The Nieuport 28 was a totally new design that was produced in an attempt to replace the famous sesquiplane fighters that had begin with the Nieuport 10 and Nieuport 11. It was most famous as the first fighter to be used in combat by the American Expeditionary Force.
The classic Nieuport fighters had been light, manoeuvrable aircraft, normally armed with a single machine gun and with a sesquiplane wing layout. The lower wing had a similar span to the upper wing, but half the chord and thus half the area. The two wings were connected by 'V' struts. This wing layout produced manoeuvrable aircraft, but it made it hard to increase engine power, as the heavier engines also increased wing loading and thus made the aircraft harder to fly. By the autumn of 1917 the last production versions of this design, the Nieuport 24 and Nieuport 27, had appeared, but despite Gustave Delage's best efforts they weren't able to compete with the improved German types, or with the excellent Spad fighters.
Delage responded to this problem with an almost entirely new design. The Nieuport 28 abandoned the sesquiplane layout in favour of a much more standard biplane layout. The lower wing was still slightly smaller than the upper wing, but not by much, and the overall wing area increased from just under 15 square meters to 18 square meters. The new wings were straight edges, un-tapered and had rounded ends. They were connected by parallel struts. The aircraft used a similar tail to the Nieuport 27, with a small fixed vertical fin and rounded rudder. It was powered by a 150hp Gnome Monosoupape 9N rotary engine.
The first prototype was flying by June 1917. This aircraft had a very small gap between the fuselage and the upper wing, no dihedral on the lower wing and a significant amount of dihedral on the upper wing. This design wasn't a success and a second prototype was produced with a bigger gap between the fuselage and upper wing and no dihedral on the upper wing. This was followed by a third design with the same wing gap, but with 1.5 degrees of dihedral on the upper wing. This became the production version of the aircraft.
A few Nieuport 28s may have entered French service late in 1917, but it was not adopted for widespread use and was quickly replaced by the Spad fighters.
Instead the type entered large scale production for the Americans, who had been promised a large number of fighter aircraft. There weren't enough Spad fighters to fulfil this promise and so they were given the Nieuport 28 instead. A total of 297 aircraft were delivered to the Americans, where they were used by the 27th, 94th, 95th and 147th Aero Squadrons of the First Pursuit Group.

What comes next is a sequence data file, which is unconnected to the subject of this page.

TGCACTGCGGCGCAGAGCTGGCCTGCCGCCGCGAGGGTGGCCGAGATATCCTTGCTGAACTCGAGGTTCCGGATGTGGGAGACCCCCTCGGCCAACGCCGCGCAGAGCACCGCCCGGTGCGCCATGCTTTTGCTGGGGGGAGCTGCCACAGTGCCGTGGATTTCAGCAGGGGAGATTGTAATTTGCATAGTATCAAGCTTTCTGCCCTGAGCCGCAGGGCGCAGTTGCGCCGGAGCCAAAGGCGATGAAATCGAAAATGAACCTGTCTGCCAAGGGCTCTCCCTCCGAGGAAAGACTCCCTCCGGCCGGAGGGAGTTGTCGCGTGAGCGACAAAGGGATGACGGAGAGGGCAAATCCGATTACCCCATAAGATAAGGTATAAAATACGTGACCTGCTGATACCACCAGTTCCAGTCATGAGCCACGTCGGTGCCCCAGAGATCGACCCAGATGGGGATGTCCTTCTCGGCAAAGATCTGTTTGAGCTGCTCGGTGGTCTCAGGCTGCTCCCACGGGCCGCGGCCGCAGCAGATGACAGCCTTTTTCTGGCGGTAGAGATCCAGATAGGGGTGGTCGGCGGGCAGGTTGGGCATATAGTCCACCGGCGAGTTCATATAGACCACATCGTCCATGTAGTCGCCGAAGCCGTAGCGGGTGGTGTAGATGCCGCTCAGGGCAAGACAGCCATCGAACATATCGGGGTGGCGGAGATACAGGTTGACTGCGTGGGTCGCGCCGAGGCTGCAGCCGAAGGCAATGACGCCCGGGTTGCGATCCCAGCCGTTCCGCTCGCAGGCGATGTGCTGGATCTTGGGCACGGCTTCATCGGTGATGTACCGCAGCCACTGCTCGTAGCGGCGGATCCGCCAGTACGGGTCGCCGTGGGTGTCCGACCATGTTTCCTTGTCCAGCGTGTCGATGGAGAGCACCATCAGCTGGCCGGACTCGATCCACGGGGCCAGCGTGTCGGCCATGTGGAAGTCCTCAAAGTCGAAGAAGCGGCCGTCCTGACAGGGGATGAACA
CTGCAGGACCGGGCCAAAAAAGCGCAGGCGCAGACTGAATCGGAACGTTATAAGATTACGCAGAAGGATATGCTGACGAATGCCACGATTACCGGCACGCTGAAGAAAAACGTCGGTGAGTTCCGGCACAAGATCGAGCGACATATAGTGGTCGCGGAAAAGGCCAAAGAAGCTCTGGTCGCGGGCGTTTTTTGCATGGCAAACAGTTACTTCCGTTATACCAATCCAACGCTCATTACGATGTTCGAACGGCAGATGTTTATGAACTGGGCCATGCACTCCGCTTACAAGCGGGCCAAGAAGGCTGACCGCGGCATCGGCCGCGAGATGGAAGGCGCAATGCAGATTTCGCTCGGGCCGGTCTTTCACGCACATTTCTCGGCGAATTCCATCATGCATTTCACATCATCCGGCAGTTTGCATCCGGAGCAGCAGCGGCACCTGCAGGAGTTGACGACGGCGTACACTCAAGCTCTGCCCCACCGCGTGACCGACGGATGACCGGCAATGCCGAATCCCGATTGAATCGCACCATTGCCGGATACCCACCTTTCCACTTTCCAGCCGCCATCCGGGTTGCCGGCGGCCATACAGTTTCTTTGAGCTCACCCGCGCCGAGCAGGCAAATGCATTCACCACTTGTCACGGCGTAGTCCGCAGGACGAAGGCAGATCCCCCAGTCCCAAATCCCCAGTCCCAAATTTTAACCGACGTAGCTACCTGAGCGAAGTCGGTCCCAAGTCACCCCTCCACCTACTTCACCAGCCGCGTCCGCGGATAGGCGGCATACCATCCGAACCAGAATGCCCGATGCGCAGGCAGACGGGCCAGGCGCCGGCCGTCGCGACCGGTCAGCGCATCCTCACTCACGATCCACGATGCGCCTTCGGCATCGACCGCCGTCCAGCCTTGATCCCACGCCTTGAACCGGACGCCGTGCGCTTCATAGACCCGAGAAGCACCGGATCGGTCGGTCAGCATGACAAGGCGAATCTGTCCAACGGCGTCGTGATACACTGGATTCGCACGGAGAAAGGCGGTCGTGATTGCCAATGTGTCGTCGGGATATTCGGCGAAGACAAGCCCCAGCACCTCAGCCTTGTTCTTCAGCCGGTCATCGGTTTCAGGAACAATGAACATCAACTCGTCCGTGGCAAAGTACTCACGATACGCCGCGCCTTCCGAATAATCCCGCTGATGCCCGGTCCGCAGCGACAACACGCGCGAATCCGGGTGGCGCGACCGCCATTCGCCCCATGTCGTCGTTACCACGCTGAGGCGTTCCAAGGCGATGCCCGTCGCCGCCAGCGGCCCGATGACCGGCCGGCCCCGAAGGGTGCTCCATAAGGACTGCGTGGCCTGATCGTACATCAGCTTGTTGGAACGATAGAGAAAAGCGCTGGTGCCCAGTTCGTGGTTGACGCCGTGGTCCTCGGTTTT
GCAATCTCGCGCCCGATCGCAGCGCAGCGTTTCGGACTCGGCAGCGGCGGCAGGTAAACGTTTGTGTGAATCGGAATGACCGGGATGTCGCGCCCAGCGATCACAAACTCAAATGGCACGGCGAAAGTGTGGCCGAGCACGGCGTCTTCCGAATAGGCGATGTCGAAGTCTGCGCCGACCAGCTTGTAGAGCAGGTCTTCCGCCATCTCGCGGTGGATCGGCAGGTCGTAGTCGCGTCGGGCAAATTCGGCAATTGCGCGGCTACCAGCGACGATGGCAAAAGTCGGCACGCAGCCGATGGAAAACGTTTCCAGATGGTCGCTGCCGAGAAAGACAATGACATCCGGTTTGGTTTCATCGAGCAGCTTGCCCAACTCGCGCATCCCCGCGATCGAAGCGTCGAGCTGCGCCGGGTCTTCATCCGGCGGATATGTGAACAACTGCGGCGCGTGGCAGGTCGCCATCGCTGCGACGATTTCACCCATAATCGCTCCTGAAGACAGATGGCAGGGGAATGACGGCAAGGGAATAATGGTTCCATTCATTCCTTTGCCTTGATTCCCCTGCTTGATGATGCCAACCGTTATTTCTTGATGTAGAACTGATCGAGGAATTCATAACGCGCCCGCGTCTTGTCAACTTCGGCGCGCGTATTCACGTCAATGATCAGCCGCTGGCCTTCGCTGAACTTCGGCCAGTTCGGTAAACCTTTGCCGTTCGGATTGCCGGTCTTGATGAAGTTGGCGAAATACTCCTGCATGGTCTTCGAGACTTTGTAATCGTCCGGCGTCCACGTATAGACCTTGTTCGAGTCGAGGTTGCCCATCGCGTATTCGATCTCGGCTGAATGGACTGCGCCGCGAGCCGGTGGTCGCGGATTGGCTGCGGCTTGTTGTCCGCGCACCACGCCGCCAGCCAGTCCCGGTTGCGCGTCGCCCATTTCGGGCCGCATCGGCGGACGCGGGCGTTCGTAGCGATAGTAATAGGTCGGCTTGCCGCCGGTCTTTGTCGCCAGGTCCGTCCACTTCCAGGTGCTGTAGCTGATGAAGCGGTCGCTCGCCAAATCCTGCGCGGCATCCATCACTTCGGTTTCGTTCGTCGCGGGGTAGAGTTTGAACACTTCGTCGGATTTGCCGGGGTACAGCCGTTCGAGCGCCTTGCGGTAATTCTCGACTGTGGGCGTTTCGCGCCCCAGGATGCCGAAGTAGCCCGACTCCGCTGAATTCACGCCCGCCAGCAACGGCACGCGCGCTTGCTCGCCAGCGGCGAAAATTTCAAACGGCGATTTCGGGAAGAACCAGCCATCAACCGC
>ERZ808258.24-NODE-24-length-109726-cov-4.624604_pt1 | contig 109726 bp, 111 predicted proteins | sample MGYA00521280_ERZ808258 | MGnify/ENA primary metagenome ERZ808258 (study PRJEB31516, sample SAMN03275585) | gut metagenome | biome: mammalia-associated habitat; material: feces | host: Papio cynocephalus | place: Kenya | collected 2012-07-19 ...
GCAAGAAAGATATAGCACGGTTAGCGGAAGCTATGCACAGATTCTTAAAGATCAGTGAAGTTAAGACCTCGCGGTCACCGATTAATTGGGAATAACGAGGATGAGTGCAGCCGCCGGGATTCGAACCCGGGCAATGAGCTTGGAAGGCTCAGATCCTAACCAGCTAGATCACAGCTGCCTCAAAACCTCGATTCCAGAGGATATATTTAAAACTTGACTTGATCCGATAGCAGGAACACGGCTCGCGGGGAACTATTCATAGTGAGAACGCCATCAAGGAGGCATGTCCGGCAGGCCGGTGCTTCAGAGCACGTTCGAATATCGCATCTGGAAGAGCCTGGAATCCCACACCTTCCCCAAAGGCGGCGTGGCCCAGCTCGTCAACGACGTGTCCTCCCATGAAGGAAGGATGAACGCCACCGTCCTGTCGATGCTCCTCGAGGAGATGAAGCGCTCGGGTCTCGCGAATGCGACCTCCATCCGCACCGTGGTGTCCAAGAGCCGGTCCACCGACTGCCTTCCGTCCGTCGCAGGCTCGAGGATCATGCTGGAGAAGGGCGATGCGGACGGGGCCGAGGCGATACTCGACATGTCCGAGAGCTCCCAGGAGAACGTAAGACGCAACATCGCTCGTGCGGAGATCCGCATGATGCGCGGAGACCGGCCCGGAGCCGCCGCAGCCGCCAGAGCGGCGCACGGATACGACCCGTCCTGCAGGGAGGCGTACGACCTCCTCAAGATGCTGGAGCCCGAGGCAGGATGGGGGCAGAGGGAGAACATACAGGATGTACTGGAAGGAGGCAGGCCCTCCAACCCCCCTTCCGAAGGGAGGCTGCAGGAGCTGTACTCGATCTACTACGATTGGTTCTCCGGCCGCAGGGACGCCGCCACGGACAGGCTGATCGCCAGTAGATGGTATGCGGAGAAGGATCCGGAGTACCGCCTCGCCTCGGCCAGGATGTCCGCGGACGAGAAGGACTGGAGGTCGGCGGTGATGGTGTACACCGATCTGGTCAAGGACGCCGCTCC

The combat debut of the 94th and 95th Squadrons was unusual - in March 1918, while based at the Villeneuve training centre they were used for unarmed flights along the line of the Marne, designed to discourage high flying German photo reconnaissance aircraft. No machine guns were carried as the operation was too far behind the lines for opposition to be expected. Eight of these patrols were carried out before the German spring offensives forced the Americans to change base. Soon afterwards, in mid-April, the American Air Service was given responsibility for the Toul sector of the front, with combat operations beginning on 14 April. On that day Douglas Campbell became the first American-trained fighter pilot to claim an aerial victory, although of course many French-trained Americans had scored victories when flying with the Escadrille Lafayette. Campbell would also go on to be America's first ace. The first AEF victory was actually scored by Campbell's colleague Alan Winslow, earlier in the same fighter, but he was French trained.
The Nieuport was unpopular with the Americans after a few lost their upper wing covering in fast dives (the most successful American fighter pilot of the war, Eddie Rickenbacker, survived one loss of wing fabric). The engine was also unreliable, and Quentin Roosevelt (son of President Theodore Roosevelt, lost on 14 July) and Raoul Lufbery (lost on 19 May) were both shot down and killed while flying the type. Some American pilots did achieve success with the type, including Eddie Rickenbacker, Winslow, Douglas Campbell and Jimmie Meissner.
In July 1918, in the middle of the German Champagne-Marne Offensive (15-18 July 1918), the US squadrons converted from Nieuport 28 to the Spad XIII. The new aircraft were welcomed, but they also suffered from problems with their Hispano-Suiza engines. Despite these early problems the American pilots began to achieve success in the new fighters, although this was probably due more to their increased experience than to the merits of the two aircraft. The type remained in limited use into August, and on 1 August the 27th Squadron suffered the AEF's most losses on a single day. Soon after that the squadron changed aircraft.
After the war twelve aircraft were used by the US Navy for experiments with flying off platforms mounted on battleship turrets.
Engine: Gnome 9B rotary engine
Span: 26ft 3in
Length: 20ft 4in
Height: 8ft 1.75in
Empty weight: 1,172lb
Maximum take-off weight: 1,631lb
Max speed: 121mph at 6,500ft
Climb Rate: 21min 15sec to 16,405ft
Service ceiling: 17,060ft
Range: 248 miles
Armament: two fixed forward firing Vickers machine guns